Much of the lead-up to New Zealand's participation in the 26th UN Climate Change Conference of the Parties in Glasgow next month has, it seems, been arguing against hope.
Whether Climate Change Minister James Shaw should attend in person with a delegation of 14 appears somewhat moot when we reflect on what we are up against.
The COP26 summit aims "to accelerate action towards the goals of the Paris Agreement and the UN Framework Convention on Climate Change". It will have its work cut out after the disappointments from the Paris Agreement and the UN framework convention.
The Paris Agreement outlined a global framework to avoid dangerous climate change by limiting global warming to well below 2 degrees above preindustrial levels, while pursuing the means to limit the increase to 1.5 degrees. However, the United Nations Environment Programme reported late last year that despite a brief dip in carbon dioxide emissions caused by the Covid-19 pandemic, the world is still heading for a temperature rise in excess of 3°C this century – far beyond the Paris Agreement goals.
Another shortcoming of the Paris Agreement is the "free-rider problem", where countries could enjoy the benefits of global efforts, regardless of their contributions. This was exacerbated when President Donald Trump pulled the US out, a decision since reversed by his successor Joe Biden.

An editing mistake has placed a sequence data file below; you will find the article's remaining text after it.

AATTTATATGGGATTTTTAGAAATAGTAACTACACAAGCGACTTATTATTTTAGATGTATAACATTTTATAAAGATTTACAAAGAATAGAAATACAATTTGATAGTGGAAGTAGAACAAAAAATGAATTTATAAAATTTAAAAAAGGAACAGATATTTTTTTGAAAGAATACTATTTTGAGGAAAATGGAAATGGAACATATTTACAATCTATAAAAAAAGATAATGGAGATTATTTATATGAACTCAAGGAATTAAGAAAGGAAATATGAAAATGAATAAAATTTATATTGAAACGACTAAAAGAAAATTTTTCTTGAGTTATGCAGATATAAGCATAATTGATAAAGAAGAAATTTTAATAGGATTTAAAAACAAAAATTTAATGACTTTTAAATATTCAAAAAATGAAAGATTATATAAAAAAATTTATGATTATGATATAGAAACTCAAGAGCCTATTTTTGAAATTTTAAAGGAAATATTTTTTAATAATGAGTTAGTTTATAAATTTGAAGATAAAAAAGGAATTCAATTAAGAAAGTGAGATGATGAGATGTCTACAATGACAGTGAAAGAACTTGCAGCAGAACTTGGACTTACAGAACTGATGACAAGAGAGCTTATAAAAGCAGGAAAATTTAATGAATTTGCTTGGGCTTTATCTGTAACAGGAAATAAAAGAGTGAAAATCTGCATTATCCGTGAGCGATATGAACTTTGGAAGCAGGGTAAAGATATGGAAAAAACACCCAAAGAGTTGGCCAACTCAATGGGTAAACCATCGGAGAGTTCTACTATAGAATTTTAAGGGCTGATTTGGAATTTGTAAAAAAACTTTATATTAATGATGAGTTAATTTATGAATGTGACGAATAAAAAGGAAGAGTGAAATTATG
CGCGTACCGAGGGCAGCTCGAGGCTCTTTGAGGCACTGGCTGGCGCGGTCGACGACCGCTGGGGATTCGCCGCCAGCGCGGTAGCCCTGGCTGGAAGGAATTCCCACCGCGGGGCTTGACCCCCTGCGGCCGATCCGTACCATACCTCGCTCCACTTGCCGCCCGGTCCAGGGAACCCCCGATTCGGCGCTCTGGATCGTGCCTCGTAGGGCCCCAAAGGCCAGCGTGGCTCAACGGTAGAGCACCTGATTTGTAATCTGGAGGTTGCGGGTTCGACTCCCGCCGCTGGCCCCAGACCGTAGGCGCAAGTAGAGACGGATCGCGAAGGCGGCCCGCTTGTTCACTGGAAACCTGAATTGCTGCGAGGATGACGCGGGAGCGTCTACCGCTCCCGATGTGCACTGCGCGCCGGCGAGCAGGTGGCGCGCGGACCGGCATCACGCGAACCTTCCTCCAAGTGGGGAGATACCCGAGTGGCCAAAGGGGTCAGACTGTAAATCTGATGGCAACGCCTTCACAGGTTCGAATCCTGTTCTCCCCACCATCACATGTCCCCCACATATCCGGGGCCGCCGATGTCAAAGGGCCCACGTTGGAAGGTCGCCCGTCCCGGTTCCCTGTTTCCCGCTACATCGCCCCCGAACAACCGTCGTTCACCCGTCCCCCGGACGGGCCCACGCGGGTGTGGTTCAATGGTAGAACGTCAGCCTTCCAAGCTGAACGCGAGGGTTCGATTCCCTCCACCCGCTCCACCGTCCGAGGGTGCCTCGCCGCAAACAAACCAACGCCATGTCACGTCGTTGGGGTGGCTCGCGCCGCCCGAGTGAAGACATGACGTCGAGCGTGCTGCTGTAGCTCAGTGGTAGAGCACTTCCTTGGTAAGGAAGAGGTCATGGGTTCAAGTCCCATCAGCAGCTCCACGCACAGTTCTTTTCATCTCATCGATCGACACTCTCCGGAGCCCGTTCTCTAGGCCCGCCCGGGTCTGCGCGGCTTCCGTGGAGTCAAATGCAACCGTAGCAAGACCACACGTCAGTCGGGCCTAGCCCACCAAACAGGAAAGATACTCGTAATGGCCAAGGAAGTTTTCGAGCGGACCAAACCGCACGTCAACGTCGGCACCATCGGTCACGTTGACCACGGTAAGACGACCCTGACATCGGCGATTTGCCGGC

The shortcomings of the UN Framework Convention on Climate Change are also well documented, particularly where negotiations are governed by consensus, so small groups of countries can block progress. Thus far it has still failed in its most important move — ratifying the Kyoto Protocol to commit industrialised countries and economies in transition to limit and reduce greenhouse gases emissions to agreed targets — in large part because the treaty doesn't cover developing countries which now include the largest emitters.
At Glasgow, countries are being asked to come forward with ambitious 2030 emissions reductions targets that align with reaching net zero by the middle of the century; to share ideas on how to protect communities and natural habitats; and belatedly deliver on the Paris Agreement to mobilise at least $142bn in climate finance per year by 2020, an amount that has so far reached $112bn.
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COP26 also hopes to finalise the Paris Rulebook - the details that make the Paris Agreement operational and "accelerate action to tackle the climate crisis through collaboration between governments, businesses and civil society".
Given the outcomes so far, the conference could be said to have lofty ambitions indeed.
Nelson Mandela once said choices should be made based on hope rather than fear. The consequences of climate change have been well documented and the evidence shows many reasons to be fearful.
Warmer temperatures on land and at sea change global weather patterns, and how and where precipitation falls. Those shifting patterns give rise to more dangerous droughts, heat waves, floods, wildfires, and storms. Ice caps, glaciers, and layers of permafrost melt, which can lead to rising sea levels and coastal erosion.
What we need most of all from Glasgow is hope.